Commentary Magazine is a journal published by the American Jewish Committee, since 1945. The magazine covers politics, international affairs, societal issues and Judaism from an American Jewish perspective. It is also considered to be one of the primary intellectual homes of neo-conservatism ...more on Wikipedia about "Commentary Magazine"
The Foundation for Democracy in Iran is a U.S. based Iranian dissident organisation. ...more on Wikipedia about "Foundation for Democracy in Iran"
The French Turn refers to the policy advocated by Leon Trotsky as a plan of action for his followers at various stages throughout the 1930s. It was called the "French Turn" because it was first formulated in 1931 while Trotsky was in Paris. The doctrine advocated that the Trotskyists should enter the Social Democratic parties en masse and steer them toward Leninism, thus advocating the view that social democracy could potentially serve as a Leninist vanguard. ...more on Wikipedia about "French Turn"
FrontPageMag.com, also known as Front Page Magazine, is a neoconservative online journal edited by David Horowitz and published by the Center for the Study of Popular Culture, a non-profit organization established by Horowitz. Dedicated to conservative advocacy, FrontPageMag.com regularly criticizes the Democratic party, liberal press, environmental movement, affirmative action, feminism, human rights organizations, labor unions, and pacifist groups. It is particularly critical of commentators and politicians who attack the War on Terror. ...more on Wikipedia about "FrontPageMag.com"
Henry Martin "Scoop" Jackson ( May 31, 1912 – September 1, 1983) was a U.S. Congressman and Senator for Washington State from 1941 until his death. As a Cold War anti-Communist Democrat, Jackson's political philosophies and positions were a forerunner for modern neoconservatism. ...more on Wikipedia about "Henry M. Jackson"
The League for Industrial Democracy (or LID) was founded in 1905 by a group of notable socialists including Jack London and Upton Sinclair. Its original name was the Intercollegiate Socialist Society, and its stated purpose was that of "educating Americans about the need to extend democracy to every aspect of our society." Under its former name, the League focused its efforts on proselytizing to college students about the labor movement, socialism, and industrial democracy; in 1921, it assumed its new name and enlarged its scope to society at large. The Students for a Democratic Society (SDS) grew out of its youth section, the Student League for Industrial Democracy (SLID). ...more on Wikipedia about "League for Industrial Democracy"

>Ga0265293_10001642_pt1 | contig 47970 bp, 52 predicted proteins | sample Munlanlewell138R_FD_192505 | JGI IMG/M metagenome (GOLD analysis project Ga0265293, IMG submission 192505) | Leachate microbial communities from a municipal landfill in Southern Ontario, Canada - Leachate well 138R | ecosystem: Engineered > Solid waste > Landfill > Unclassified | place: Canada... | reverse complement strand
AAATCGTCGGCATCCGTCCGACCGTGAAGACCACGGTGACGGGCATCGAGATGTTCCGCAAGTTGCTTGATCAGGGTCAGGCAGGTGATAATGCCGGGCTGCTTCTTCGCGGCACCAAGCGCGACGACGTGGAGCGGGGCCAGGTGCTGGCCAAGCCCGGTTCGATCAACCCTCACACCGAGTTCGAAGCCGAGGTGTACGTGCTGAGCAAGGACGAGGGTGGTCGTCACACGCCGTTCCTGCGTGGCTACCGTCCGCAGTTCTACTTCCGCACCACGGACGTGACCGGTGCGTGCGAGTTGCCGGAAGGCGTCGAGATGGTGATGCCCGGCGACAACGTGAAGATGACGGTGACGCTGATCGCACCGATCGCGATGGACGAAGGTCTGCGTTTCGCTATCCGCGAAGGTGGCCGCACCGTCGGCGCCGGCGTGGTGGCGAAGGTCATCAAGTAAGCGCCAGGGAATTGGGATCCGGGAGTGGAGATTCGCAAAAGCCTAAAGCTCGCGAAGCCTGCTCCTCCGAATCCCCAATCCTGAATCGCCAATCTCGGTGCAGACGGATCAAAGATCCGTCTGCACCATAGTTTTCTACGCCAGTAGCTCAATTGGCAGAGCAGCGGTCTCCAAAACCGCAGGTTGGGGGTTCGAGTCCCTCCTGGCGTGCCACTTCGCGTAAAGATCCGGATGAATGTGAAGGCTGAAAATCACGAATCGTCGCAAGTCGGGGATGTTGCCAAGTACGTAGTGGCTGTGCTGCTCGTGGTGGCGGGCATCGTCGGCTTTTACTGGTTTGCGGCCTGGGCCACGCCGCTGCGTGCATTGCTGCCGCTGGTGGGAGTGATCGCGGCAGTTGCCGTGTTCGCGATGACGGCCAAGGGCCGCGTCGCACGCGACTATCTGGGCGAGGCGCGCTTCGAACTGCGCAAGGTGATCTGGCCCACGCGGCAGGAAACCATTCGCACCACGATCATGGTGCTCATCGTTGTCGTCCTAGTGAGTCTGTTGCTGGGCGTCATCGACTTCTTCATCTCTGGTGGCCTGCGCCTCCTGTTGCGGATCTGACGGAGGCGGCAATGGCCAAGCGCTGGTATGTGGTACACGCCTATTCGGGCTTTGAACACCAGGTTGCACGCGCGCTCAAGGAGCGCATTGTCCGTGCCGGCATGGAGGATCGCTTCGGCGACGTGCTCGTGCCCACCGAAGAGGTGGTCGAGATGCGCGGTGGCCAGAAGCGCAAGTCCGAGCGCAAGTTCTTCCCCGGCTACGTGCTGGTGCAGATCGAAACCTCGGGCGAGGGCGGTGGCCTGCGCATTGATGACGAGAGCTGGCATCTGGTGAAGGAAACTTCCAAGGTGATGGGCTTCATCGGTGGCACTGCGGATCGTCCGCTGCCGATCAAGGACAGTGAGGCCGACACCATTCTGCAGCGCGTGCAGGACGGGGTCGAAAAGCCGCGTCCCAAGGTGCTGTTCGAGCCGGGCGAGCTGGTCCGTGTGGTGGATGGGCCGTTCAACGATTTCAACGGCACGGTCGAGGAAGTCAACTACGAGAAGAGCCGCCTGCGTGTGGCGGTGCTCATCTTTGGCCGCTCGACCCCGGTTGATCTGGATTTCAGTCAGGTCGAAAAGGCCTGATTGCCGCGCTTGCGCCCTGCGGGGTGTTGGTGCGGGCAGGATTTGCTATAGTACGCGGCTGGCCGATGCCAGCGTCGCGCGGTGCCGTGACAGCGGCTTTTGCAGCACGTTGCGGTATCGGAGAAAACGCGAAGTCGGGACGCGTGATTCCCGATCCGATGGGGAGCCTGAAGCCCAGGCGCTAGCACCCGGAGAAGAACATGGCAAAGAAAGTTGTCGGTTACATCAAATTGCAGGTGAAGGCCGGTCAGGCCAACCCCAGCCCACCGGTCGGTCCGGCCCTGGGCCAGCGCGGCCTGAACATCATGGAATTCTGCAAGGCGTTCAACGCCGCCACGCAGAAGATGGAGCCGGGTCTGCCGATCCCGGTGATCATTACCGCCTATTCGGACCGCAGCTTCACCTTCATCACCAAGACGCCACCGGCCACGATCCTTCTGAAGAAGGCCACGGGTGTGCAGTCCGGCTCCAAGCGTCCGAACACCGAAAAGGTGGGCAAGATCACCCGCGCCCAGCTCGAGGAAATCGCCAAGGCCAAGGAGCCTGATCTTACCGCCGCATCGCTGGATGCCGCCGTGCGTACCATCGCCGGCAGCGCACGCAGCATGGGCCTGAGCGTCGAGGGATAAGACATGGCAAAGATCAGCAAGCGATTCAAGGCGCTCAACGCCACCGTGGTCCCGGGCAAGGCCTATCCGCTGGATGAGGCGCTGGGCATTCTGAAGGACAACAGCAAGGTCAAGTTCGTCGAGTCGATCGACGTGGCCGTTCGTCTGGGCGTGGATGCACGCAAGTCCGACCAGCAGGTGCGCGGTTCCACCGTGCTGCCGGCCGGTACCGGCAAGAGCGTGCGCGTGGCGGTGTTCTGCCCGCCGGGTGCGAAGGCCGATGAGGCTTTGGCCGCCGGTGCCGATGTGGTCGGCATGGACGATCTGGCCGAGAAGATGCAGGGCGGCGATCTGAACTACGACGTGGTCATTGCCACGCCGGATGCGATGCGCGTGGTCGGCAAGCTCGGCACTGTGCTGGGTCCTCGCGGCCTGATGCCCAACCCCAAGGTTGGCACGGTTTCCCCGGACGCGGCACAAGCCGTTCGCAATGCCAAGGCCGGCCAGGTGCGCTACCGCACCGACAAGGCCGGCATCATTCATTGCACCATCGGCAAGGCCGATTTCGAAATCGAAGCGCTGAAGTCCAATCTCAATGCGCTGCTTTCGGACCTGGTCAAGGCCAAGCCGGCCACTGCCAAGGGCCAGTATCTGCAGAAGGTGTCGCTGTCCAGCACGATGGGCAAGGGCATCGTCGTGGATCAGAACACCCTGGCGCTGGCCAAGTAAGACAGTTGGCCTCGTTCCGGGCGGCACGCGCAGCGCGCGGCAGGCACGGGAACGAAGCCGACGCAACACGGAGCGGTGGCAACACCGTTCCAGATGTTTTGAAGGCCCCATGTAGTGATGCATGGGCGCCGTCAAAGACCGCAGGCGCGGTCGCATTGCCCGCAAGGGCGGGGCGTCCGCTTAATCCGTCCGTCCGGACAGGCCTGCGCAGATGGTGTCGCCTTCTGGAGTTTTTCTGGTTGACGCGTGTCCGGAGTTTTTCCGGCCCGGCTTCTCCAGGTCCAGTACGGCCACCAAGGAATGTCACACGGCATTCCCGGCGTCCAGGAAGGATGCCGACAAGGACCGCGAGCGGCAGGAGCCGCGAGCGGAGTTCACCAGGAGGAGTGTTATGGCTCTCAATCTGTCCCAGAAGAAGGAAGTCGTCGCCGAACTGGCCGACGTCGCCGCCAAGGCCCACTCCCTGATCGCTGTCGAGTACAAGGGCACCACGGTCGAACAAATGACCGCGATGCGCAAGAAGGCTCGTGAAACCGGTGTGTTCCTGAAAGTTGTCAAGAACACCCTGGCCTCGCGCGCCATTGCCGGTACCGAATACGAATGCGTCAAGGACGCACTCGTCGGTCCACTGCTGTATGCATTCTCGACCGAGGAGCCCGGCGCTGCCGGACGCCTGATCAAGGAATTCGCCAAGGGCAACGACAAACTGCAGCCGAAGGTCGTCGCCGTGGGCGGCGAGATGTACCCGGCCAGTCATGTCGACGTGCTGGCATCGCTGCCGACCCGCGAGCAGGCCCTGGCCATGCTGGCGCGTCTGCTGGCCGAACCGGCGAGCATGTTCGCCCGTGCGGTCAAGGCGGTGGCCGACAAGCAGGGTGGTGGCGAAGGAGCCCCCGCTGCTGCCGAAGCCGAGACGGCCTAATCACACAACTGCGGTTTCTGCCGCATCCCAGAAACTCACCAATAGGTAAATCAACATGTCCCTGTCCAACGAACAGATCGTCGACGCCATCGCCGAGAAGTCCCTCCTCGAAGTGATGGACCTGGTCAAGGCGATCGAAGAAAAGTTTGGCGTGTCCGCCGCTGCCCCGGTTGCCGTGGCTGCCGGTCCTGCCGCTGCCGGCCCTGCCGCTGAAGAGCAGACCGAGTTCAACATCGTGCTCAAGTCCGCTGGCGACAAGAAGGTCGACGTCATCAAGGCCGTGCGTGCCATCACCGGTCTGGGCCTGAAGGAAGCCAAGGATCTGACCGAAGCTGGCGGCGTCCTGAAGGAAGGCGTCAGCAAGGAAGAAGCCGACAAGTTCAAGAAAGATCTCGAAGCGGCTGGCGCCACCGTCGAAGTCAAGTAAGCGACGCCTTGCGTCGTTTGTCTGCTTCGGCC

Max Shachtman ( September 10 1904 - November 4, 1972) was an American Marxist theorist, close confidant of Leon Trotsky, and, in the eyes of many, a principal forefather of neoconservatism. ...more on Wikipedia about "Max Shachtman"
Michael Lind is an American journalist and historian, currently the Whitehead Senior Fellow at the New America Foundation. Ideologically, he has gone from liberal (in his college years) to neoconservative (in graduate school and directly afterward) to radical centrist (present). He went to college at the University of Texas and graduate school at Yale University. ...more on Wikipedia about "Michael Lind"
Neoconservatism refers to the political movement, ideology, and public policy goals of "new conservatives" in the United States, who are mainly characterized by their relatively interventionist and hawkish views on foreign policy, and their lack of support for the " small government" principles and restrictions on social spending, when compared with other American conservatives such as traditional or paleoconservatives. ...more on Wikipedia about "Neoconservatism"